The show begins even before the actors appear, with spectators entering an environmental space in which they sit on hassocks or benches yet are free to roam. The space is configured as a museum: On one wall are photos of Monticello; on another, the founding fathers; on the third, pictures of slaves. Above are the words "We hold these truths to be self-evident." Actors either weave in and around the audience or perform on raised platforms.
As for the alliance between Hemings and Jefferson, what was rumor in the 18th century turned into fact in the late 20th when DNA evidence from descendants of Eston Hemings, Sally's last son, delivered proof of the relationship. But even in Jefferson's time accusations were plentiful, and "Sally and Tom" begins with scandalmonger James T. Callender tacking up broadsheets that proclaim "President Jefferson in Bed With Black Concubine." Then James Madison explains the conflict among Federalists Washington, Hamilton, and Adams and Republicans Monroe, Jefferson, and himself. When Sally and Tom (a widower) finally appear, they've already started their affair. We do not witness their growing attachment or much else except a bit of cuddling. Just about everything is either told to us or underdeveloped.
Annie Roboff's music is serviceable. Fred Newman's lyrics find all sorts of opportunities to rhyme "Jefferson" with "declaration" (which requires a misaccent) and "hypocrisy" with "democracy." The central purpose of the production is codified at the end, when Hemings, Jefferson, Callender, Madison, and one of the lovers' descendants, Madison Hemings, unite for a blatant reminder that the American way has become one of privilege: "We are not yet free/There's still slavery," they sing.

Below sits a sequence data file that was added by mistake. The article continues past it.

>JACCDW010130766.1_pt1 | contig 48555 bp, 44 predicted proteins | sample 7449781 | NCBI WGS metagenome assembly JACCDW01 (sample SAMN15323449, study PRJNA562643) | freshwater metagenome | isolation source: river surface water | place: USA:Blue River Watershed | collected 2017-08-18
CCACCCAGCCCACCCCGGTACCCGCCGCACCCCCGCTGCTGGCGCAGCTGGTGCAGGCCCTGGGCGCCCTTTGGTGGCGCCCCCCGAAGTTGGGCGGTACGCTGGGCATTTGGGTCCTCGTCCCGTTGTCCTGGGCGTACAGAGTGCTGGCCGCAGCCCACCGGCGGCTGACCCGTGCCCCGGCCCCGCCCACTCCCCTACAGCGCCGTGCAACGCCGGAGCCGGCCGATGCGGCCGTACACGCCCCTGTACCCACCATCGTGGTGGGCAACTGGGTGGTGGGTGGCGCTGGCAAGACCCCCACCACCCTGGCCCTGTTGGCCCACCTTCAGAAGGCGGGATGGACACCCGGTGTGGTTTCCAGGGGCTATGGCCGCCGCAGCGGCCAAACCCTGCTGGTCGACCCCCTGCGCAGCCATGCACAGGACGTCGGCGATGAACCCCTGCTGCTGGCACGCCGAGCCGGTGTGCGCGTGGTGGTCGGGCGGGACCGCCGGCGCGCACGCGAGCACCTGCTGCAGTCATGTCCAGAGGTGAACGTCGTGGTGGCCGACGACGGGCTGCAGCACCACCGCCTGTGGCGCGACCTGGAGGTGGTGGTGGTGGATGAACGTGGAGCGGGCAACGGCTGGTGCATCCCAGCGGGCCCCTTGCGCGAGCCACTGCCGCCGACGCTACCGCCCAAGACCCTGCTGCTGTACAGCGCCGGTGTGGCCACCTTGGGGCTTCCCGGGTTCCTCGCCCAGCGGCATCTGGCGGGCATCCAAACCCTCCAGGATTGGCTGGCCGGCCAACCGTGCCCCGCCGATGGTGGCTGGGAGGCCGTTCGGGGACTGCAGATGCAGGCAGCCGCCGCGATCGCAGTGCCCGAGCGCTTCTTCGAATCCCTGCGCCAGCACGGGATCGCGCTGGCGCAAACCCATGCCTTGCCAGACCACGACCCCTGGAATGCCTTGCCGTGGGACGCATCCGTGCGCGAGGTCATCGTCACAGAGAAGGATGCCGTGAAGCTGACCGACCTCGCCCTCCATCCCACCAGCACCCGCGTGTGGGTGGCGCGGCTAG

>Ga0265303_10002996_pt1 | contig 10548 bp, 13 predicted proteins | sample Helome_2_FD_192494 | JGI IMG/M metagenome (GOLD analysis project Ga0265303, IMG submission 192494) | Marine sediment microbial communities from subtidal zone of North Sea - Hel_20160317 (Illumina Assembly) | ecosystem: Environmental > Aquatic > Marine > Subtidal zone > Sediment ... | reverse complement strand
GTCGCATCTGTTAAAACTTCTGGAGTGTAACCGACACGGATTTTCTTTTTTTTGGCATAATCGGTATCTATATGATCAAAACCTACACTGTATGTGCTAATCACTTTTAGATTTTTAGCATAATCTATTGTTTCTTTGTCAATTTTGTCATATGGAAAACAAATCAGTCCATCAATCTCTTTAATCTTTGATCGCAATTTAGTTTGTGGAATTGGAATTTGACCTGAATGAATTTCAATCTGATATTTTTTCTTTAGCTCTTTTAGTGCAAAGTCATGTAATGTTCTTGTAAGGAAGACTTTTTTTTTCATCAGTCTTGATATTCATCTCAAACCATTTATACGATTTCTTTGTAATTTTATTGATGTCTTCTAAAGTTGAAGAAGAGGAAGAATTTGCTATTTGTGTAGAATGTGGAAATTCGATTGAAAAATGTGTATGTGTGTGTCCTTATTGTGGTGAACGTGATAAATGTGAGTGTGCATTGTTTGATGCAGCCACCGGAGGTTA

Director Gabrielle L. Kurlander, though hampered by Newman's undramatic script, fluidly moves her cast around the space. Sean Patrick Gibbons is a hammy Callender, but Jacqueline Salit is simply inadequate as Madison. (David Nackman takes the role beginning Feb. 25.) As Sally, Ava Jenkins plumbs the character's combination of respect and frustration, while Adam Kemmerer invests Jefferson with righteous anger. But it's Brian D. Hills, as Madison Hemings, who fires up the proceedings, bringing believable complexity to a simplistic evening.
There's a story waiting to be dramatized about Hemings and Jefferson and our still-unresolved heritage of racism. Unfortunately, this isn't it.
Presented by and at Castillo Theater, 543 W. 42nd St., NYC. Feb. 17–March 25. Fri. and Sat., 7:30 p.m.; Sun., 2 p.m. (212) 941-1234 or www.castillo.org.